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Walt Whitman to John Burroughs, 24 May [1885]

Dear J B—

I am ab't in my usual general health, but lameness bad—had a fall a month ago, & turned my ankle in—don't think I will be able to come up to West Park—


The naturalist John Burroughs (1837–1921) met Whitman on the streets of Washington, D.C., in 1864. After returning to Brooklyn in 1864, Whitman commenced what was to become a decades-long correspondence with Burroughs. Burroughs was magnetically drawn to Whitman. However, the correspondence between the two men is, as Burroughs acknowledged, curiously "matter-of-fact." Burroughs would write several books involving or devoted to Whitman's work: Notes on Walt Whitman, as Poet and Person (1867), Birds and Poets (1877), Whitman, A Study (1896), and Accepting the Universe (1924). For more on Whitman's relationship with Burroughs, see Carmine Sarracino, "Burroughs, John [1837–1921] and Ursula [1836–1917]," Walt Whitman: An Encyclopedia, ed. J.R. LeMaster and Donald D. Kummings (New York: Garland Publishing, 1998).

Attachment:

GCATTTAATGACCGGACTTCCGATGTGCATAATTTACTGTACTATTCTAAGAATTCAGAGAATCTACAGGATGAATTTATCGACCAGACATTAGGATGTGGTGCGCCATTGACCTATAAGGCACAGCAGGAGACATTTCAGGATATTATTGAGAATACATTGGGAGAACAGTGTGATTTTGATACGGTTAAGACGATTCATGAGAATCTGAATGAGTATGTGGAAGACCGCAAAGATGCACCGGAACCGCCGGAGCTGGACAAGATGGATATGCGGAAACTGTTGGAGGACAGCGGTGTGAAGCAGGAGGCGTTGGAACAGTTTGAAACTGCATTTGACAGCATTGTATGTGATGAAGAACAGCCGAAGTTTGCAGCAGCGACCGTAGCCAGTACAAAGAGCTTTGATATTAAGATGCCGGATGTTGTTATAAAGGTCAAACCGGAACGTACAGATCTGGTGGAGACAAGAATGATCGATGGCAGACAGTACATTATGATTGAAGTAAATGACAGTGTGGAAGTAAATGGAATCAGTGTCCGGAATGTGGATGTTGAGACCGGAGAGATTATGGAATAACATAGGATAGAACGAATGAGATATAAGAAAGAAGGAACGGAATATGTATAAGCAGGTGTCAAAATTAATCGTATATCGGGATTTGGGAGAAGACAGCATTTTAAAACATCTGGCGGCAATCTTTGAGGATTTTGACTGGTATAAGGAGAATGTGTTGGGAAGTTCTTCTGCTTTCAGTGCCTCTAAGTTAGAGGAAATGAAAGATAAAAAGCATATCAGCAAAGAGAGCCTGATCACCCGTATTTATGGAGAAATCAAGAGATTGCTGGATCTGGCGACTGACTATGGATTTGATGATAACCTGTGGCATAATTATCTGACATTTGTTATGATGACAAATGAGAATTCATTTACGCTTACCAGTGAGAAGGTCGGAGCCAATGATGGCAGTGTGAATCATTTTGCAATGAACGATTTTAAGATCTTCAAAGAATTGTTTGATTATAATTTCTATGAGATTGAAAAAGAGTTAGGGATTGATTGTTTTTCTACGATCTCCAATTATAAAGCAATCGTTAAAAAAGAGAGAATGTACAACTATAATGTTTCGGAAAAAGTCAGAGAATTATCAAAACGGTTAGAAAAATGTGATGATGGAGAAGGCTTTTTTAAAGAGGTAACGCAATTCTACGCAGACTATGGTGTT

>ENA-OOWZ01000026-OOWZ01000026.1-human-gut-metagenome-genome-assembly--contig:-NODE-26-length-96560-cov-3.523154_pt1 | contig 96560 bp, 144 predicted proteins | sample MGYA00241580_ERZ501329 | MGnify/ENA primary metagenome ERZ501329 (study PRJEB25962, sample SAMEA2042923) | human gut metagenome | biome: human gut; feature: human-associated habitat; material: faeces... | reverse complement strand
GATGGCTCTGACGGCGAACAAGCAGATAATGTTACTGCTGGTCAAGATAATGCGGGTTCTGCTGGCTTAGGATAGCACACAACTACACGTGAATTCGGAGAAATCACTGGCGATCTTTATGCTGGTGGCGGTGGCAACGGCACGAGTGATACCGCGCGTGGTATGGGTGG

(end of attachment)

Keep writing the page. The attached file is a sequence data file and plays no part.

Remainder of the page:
• 1. This letter is addressed: John Burroughs | West Park | Ulster Co: | New York. It is postmarked: Camden | May | 2(?) | 188(?) | N.J.; Philadelphia, Pa. | May | 24 | 7 PM | Transit. [back]
  • 2. The year is established by the reference to the sprained left leg which Whitman complained of from April 28 to June 8 (Whitman's Commonplace Book, Charles E. Feinberg Collection of the Papers of Walt Whitman, 1839–1919, Library of Congress, Washington, D.C.); see also the letter from Whitman to Richard W. Gilder of May 24, 1885. [back]
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